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Self-Regulatory Organizations; American Stock Exchange LLC; Order Granting Approval to Proposed Rule Change and Amendment No. 1 Thereto Relating to Reverse Mergers and Shareholder Approval for Change of Control Situations

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Information about this document as published in the Federal Register.

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Start Preamble May 31, 2007.

I. Introduction

On October 5, 2006, the American Stock Exchange LLC (“Amex” or “Exchange”) filed with the Securities and Exchange Commission (“Commission”), pursuant to Section 19(b)(1) [1] of the Securities Exchange Act (“Act”), and Rule 19b-4 thereunder,[2] a proposed rule change relating to reverse mergers. On February 14, 2007, the Exchange filed Amendment No. 1 to the proposed rule change.[3] The proposed rule change was published for comment in the Federal Register on March 22, 2007.[4] The Commission received no comments on the proposed rule change. This order approves the proposed rule change, as amended.

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II. Description of the Proposal

The Exchange proposes to amend (i) Section 341 of the Amex Company Guide (“Guide”) to clarify the circumstances under which a listed issuer will be deemed to have engaged in a reverse merger thereby requiring the post-transaction entity to satisfy the initial listing standards and the process a listed issuer must follow when applying for initial listing in connection with a reverse merger and (ii) Section 713 of the Guide to require shareholder approval in connection with the issuance or potential issuance of additional listed securities that will result in a change of control of a listed issuer.

Section 341 of the Guide currently provides that if an issuer listed on the Amex engages in any plan of acquisition, merger or consolidation, the net effect of which is that the listed issuer is acquired by an unlisted entity, even if the listed issuer is the nominal survivor, the post-transaction entity is required to satisfy the initial listing standards. Such transactions are typically referred to as “Reverse Mergers.” Because the issuer resulting from a Reverse Merger is essentially a different entity from the listed issuer, Section 341 does not permit the post-transaction entity to remain listed on the Amex unless it qualifies as a new listing. The Exchange stated that this prohibition is intended to prevent “back door listings” whereby an unqualified entity attempts to obtain an Amex listing. Both the New York Stock Exchange LLC (“NYSE”) [5] and Nasdaq [6] have comparable provisions.

The Exchange stated that many Reverse Mergers are entered into for bona fide business reasons; however, in some cases listed issuers that are not in compliance with the continued listing standards, and face potential delisting, attempt to enter into Reverse Mergers with private entities in order to retain their Amex listing. In other situations, the Exchange explained that a listed issuer may be in compliance with the continued listing standards but the post-transaction entity would not satisfy the initial listing standards. In both of these cases, a change of control occurs but the listed issuer attempts to structure the transaction so that it will not be deemed a Reverse Merger under the current rule.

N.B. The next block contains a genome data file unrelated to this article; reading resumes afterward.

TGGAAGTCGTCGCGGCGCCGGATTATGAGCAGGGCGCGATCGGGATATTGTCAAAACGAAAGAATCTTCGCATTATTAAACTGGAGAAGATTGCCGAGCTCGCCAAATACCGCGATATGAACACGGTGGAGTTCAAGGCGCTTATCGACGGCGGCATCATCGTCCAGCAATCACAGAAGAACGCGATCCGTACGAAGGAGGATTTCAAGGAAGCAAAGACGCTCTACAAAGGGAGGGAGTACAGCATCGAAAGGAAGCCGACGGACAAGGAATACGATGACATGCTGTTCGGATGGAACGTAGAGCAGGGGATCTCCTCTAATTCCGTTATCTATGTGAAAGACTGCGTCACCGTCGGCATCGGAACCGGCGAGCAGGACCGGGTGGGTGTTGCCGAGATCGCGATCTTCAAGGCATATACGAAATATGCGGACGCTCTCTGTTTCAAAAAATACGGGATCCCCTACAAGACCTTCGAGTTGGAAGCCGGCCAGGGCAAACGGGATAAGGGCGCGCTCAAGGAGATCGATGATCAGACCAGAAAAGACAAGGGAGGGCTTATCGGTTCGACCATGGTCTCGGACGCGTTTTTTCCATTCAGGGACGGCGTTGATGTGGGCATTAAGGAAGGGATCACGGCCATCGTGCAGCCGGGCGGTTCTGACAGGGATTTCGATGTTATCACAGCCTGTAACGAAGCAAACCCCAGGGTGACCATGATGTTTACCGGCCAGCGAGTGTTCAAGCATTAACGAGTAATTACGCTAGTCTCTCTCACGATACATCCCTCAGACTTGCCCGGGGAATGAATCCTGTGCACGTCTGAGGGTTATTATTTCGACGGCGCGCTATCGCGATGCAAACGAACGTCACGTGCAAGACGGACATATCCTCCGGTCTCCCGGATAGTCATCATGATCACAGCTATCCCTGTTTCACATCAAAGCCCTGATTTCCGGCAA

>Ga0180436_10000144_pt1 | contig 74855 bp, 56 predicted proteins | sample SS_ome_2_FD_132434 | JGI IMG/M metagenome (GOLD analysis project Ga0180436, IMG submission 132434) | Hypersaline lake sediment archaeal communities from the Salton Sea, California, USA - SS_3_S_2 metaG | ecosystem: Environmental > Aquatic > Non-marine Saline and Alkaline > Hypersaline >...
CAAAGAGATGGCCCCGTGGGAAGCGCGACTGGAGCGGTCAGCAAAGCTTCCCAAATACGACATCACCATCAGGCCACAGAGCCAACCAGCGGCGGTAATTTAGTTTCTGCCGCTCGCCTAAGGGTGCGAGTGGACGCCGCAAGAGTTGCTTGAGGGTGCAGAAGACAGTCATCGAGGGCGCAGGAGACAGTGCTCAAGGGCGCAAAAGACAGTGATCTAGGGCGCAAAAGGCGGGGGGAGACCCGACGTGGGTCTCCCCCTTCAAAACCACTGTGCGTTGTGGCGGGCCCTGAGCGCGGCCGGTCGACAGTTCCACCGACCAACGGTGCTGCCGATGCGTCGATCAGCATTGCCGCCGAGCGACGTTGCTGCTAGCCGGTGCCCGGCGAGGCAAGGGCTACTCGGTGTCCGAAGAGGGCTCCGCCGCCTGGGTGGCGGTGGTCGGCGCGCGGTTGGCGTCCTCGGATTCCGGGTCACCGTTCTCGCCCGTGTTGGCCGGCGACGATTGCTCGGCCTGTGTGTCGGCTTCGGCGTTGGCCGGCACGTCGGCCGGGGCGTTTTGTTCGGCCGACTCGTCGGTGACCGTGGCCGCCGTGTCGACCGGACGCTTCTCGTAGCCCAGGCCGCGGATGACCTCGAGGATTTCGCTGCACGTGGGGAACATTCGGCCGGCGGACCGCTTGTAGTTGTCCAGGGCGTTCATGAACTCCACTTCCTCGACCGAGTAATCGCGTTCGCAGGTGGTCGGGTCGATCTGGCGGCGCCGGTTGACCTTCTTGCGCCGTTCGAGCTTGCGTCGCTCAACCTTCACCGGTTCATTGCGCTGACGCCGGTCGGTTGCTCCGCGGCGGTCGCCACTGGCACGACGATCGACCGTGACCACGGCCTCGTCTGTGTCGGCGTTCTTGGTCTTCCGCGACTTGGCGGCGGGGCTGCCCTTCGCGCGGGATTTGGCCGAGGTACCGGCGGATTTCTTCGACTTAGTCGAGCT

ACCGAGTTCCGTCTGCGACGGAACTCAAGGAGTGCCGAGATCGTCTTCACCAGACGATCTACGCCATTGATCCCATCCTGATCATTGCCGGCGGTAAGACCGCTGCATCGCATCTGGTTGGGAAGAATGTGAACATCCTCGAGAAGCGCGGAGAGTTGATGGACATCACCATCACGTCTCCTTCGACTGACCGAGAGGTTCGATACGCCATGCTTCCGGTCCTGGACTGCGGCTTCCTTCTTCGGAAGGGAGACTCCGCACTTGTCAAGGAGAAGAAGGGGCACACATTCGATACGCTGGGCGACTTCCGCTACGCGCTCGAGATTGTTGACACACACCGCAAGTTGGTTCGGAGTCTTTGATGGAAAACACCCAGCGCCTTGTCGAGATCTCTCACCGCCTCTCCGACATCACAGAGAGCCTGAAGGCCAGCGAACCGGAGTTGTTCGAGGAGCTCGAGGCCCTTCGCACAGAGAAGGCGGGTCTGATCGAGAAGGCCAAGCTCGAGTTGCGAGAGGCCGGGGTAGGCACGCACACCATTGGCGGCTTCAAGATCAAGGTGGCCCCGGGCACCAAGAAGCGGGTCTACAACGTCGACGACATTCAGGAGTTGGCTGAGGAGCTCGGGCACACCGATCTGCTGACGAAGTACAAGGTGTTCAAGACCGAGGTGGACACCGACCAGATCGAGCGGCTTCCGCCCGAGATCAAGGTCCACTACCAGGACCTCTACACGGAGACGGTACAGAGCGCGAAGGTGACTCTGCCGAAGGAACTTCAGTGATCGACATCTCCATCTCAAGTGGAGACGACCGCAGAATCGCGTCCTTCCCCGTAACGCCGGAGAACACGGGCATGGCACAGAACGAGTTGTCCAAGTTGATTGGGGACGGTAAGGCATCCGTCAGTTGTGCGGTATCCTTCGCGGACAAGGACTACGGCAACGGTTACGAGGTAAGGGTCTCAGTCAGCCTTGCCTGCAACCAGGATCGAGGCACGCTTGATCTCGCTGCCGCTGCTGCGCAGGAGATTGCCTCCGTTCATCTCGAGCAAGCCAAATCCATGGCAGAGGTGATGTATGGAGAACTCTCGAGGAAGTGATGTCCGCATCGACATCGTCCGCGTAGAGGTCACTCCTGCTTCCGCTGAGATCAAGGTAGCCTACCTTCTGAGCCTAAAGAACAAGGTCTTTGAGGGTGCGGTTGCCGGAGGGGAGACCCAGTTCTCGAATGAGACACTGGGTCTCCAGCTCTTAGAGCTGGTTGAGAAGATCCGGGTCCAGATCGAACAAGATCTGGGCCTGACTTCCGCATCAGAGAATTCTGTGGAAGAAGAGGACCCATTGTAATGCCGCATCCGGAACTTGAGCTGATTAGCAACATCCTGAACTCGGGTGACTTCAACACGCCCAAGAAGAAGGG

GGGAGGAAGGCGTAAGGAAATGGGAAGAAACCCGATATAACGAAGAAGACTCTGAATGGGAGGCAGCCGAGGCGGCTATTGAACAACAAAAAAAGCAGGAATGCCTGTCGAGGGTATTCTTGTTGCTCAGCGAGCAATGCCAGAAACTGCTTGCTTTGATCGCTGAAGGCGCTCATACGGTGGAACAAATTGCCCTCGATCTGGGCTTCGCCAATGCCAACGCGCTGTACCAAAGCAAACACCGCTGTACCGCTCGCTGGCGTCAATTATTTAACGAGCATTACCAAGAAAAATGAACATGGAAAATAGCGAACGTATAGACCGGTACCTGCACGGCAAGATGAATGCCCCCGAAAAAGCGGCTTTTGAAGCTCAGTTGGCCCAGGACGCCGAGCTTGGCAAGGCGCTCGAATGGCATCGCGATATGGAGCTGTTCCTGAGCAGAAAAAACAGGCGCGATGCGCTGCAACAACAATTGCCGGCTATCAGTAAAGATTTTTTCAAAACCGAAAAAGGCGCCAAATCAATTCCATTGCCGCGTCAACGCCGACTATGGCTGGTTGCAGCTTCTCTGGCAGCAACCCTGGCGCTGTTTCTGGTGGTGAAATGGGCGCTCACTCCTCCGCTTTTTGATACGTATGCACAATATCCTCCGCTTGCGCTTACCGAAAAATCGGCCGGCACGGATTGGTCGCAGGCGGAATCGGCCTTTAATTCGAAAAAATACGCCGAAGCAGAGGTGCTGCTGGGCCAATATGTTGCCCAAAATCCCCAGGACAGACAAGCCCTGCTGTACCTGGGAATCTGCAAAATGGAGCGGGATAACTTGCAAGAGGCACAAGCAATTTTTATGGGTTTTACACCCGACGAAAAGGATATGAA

The Exchange proposes amending Section 341 to provide greater clarity and transparency as to (i) What constitutes a Reverse Merger, (ii) the factors the Exchange will consider in determining whether a transaction or series of transactions constitute(s) a Reverse Merger, (iii) the consequences of entering into a Reverse Merger and (iv) the process a listed issuer must follow in connection with a Reverse Merger. The proposed rule change will provide that, in addition to meeting the initial listing standards, a listed company entering into a Reverse Merger will need to obtain shareholder approval in accordance with Section 713 in order to issue additional listed securities in connection with such Reverse Merger. In addition, while the determination of whether a Reverse Merger has occurred or will occur is to some degree subjective, the Exchange proposes to amend Section 341 to more clearly delineate the factors that will be considered by the Exchange in its analysis of a transaction.[7]

Section 341 currently recommends that listed issuers submit any proposed plan which could constitute a Reverse Merger to the Exchange for an informal opinion prior to the plan's promulgation. The Exchange stated that the intent of such provision is to permit Exchange staff to review the proposed transaction in order to determine if it constitutes a Reverse Merger and, in the case of a Reverse Merger, to review the post-transaction entity in order to confirm that it will meet initial listing standards. The Exchange proposes to make such process more transparent by requiring a listed issuer to submit an initial listing application with sufficient time to permit the Exchange to complete its review of the post-transaction entity and providing that delisting proceedings will be commenced if such initial listing application has not been approved prior to consummation of the Reverse Merger. The Commission approved a similar rule change filed by Nasdaq.[8]